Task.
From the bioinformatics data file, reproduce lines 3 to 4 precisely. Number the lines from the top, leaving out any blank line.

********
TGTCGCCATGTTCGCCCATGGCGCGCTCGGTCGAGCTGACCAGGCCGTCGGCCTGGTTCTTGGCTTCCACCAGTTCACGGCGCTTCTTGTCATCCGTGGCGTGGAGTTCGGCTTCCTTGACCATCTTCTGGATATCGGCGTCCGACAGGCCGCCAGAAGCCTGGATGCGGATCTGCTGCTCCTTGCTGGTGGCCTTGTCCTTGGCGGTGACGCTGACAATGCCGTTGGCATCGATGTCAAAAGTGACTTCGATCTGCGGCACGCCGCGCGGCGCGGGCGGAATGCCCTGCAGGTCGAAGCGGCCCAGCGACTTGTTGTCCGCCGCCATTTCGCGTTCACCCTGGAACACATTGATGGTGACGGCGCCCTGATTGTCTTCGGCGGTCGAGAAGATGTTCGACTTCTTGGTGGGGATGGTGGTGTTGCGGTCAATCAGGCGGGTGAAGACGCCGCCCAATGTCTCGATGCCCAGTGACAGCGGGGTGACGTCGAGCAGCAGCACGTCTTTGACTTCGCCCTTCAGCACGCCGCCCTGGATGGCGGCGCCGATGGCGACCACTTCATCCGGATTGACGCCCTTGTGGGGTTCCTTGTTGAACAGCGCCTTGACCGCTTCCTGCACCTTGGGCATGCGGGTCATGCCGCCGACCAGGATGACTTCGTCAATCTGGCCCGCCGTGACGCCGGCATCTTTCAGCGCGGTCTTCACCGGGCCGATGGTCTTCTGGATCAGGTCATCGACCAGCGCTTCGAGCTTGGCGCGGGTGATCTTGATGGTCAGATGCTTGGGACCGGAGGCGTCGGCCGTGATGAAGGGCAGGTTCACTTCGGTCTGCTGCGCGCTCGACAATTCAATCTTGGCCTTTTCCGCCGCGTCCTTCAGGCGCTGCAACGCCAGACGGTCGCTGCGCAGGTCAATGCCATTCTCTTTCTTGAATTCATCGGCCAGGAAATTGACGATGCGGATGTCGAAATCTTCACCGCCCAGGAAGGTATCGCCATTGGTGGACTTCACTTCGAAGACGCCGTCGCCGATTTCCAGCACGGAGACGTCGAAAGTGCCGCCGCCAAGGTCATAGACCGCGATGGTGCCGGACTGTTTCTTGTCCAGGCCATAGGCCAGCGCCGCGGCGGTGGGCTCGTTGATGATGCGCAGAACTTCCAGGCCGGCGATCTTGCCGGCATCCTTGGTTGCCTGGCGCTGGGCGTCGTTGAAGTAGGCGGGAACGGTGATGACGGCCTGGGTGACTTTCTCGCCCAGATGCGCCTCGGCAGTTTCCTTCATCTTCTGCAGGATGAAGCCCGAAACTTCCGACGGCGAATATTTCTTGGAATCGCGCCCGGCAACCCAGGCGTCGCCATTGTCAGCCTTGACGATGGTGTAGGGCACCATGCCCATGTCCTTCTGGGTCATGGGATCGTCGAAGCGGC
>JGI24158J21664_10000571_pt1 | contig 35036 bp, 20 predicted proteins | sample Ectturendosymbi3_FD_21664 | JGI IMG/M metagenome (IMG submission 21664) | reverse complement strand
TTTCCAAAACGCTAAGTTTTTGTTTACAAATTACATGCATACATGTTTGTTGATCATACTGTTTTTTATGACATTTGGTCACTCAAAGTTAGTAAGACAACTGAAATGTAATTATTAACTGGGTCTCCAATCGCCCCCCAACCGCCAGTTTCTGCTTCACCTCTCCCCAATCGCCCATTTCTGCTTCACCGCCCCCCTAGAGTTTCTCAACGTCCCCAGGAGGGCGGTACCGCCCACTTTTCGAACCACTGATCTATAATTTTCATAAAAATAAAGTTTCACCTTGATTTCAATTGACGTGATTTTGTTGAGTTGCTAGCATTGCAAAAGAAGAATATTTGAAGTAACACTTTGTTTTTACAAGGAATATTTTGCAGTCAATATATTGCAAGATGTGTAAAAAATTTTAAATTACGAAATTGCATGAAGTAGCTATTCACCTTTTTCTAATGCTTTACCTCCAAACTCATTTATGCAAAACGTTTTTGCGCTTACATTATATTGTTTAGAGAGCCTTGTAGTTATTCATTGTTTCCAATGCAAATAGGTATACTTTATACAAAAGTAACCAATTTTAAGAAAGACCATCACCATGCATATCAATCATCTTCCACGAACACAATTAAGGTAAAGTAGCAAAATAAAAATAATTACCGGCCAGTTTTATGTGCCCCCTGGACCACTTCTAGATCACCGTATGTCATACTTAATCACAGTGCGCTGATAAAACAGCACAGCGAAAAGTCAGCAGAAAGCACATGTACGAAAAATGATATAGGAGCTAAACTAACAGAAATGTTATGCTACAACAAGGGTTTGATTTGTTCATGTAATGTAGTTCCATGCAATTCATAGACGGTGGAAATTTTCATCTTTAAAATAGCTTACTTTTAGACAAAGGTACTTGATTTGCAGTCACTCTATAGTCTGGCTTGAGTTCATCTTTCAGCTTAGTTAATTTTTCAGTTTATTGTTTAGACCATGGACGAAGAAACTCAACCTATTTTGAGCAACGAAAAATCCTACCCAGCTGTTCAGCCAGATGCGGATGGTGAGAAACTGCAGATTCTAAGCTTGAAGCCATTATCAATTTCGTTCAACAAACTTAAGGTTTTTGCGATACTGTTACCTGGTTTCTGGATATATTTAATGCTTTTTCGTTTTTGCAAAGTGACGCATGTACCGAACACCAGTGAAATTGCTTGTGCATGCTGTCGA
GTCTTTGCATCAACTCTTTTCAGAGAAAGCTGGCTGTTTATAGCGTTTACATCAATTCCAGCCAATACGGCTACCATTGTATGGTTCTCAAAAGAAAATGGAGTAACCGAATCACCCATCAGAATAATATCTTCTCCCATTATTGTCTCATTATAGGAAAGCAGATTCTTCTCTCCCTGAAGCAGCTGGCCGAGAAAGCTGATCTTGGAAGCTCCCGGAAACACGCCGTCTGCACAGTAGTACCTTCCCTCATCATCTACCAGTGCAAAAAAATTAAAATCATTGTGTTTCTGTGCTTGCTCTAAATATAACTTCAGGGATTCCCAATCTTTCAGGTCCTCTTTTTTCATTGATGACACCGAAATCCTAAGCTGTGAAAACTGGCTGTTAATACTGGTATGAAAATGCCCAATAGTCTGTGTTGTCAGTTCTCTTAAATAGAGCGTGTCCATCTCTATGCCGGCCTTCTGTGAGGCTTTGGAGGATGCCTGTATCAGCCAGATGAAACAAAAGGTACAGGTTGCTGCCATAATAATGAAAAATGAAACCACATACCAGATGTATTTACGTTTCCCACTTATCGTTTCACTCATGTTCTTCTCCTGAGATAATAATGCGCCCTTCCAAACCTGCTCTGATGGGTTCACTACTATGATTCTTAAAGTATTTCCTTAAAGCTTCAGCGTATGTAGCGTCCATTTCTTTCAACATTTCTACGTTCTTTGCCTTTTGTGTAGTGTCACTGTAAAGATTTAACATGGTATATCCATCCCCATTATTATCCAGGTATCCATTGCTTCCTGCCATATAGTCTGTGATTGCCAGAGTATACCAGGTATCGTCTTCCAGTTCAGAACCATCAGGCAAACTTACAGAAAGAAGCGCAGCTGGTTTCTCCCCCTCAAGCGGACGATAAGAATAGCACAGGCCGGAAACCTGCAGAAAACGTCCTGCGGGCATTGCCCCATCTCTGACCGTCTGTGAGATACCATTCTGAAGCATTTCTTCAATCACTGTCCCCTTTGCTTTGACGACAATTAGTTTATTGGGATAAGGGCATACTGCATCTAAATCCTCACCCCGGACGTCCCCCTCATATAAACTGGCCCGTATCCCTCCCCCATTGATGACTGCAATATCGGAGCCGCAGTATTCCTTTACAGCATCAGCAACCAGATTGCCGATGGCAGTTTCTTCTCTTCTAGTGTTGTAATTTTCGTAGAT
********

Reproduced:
TTTCCAAAACGCTAAGTTTTTGTTTACAAATTACATGCATACATGTTTGTTGATCATACTGTTTTTTATGACATTTGGTCACTCAAAGTTAGTAAGACAACTGAAATGTAATTATTAACTGGGTCTCCAATCGCCCCCCAACCGCCAGTTTCTGCTTCACCTCTCCCCAATCGCCCATTTCTGCTTCACCGCCCCCCTAGAGTTTCTCAACGTCCCCAGGAGGGCGGTACCGCCCACTTTTCGAACCACTGATCTATAATTTTCATAAAAATAAAGTTTCACCTTGATTTCAATTGACGTGATTTTGTTGAGTTGCTAGCATTGCAAAAGAAGAATATTTGAAGTAACACTTTGTTTTTACAAGGAATATTTTGCAGTCAATATATTGCAAGATGTGTAAAAAATTTTAAATTACGAAATTGCATGAAGTAGCTATTCACCTTTTTCTAATGCTTTACCTCCAAACTCATTTATGCAAAACGTTTTTGCGCTTACATTATATTGTTTAGAGAGCCTTGTAGTTATTCATTGTTTCCAATGCAAATAGGTATACTTTATACAAAAGTAACCAATTTTAAGAAAGACCATCACCATGCATATCAATCATCTTCCACGAACACAATTAAGGTAAAGTAGCAAAATAAAAATAATTACCGGCCAGTTTTATGTGCCCCCTGGACCACTTCTAGATCACCGTATGTCATACTTAATCACAGTGCGCTGATAAAACAGCACAGCGAAAAGTCAGCAGAAAGCACATGTACGAAAAATGATATAGGAGCTAAACTAACAGAAATGTTATGCTACAACAAGGGTTTGATTTGTTCATGTAATGTAGTTCCATGCAATTCATAGACGGTGGAAATTTTCATCTTTAAAATAGCTTACTTTTAGACAAAGGTACTTGATTTGCAGTCACTCTATAGTCTGGCTTGAGTTCATCTTTCAGCTTAGTTAATTTTTCAGTTTATTGTTTAGACCATGGACGAAGAAACTCAACCTATTTTGAGCAACGAAAAATCCTACCCAGCTGTTCAGCCAGATGCGGATGGTGAGAAACTGCAGATTCTAAGCTTGAAGCCATTATCAATTTCGTTCAACAAACTTAAGGTTTTTGCGATACTGTTACCTGGTTTCTGGATATATTTAATGCTTTTTCGTTTTTGCAAAGTGACGCATGTACCGAACACCAGTGAAATTGCTTGTGCATGCTGTCGA
GTCTTTGCATCAACTCTTTTCAGAGAAAGCTGGCTGTTTATAGCGTTTACATCAATTCCAGCCAATACGGCTACCATTGTATGGTTCTCAAAAGAAAATGGAGTAACCGAATCACCCATCAGAATAATATCTTCTCCCATTATTGTCTCATTATAGGAAAGCAGATTCTTCTCTCCCTGAAGCAGCTGGCCGAGAAAGCTGATCTTGGAAGCTCCCGGAAACACGCCGTCTGCACAGTAGTACCTTCCCTCATCATCTACCAGTGCAAAAAAATTAAAATCATTGTGTTTCTGTGCTTGCTCTAAATATAACTTCAGGGATTCCCAATCTTTCAGGTCCTCTTTTTTCATTGATGACACCGAAATCCTAAGCTGTGAAAACTGGCTGTTAATACTGGTATGAAAATGCCCAATAGTCTGTGTTGTCAGTTCTCTTAAATAGAGCGTGTCCATCTCTATGCCGGCCTTCTGTGAGGCTTTGGAGGATGCCTGTATCAGCCAGATGAAACAAAAGGTACAGGTTGCTGCCATAATAATGAAAAATGAAACCACATACCAGATGTATTTACGTTTCCCACTTATCGTTTCACTCATGTTCTTCTCCTGAGATAATAATGCGCCCTTCCAAACCTGCTCTGATGGGTTCACTACTATGATTCTTAAAGTATTTCCTTAAAGCTTCAGCGTATGTAGCGTCCATTTCTTTCAACATTTCTACGTTCTTTGCCTTTTGTGTAGTGTCACTGTAAAGATTTAACATGGTATATCCATCCCCATTATTATCCAGGTATCCATTGCTTCCTGCCATATAGTCTGTGATTGCCAGAGTATACCAGGTATCGTCTTCCAGTTCAGAACCATCAGGCAAACTTACAGAAAGAAGCGCAGCTGGTTTCTCCCCCTCAAGCGGACGATAAGAATAGCACAGGCCGGAAACCTGCAGAAAACGTCCTGCGGGCATTGCCCCATCTCTGACCGTCTGTGAGATACCATTCTGAAGCATTTCTTCAATCACTGTCCCCTTTGCTTTGACGACAATTAGTTTATTGGGATAAGGGCATACTGCATCTAAATCCTCACCCCGGACGTCCCCCTCATATAAACTGGCCCGTATCCCTCCCCCATTGATGACTGCAATATCGGAGCCGCAGTATTCCTTTACAGCATCAGCAACCAGATTGCCGATGGCAGTTTCTTCTCTTCTAGTGTTGTAATTTTCGTAGAT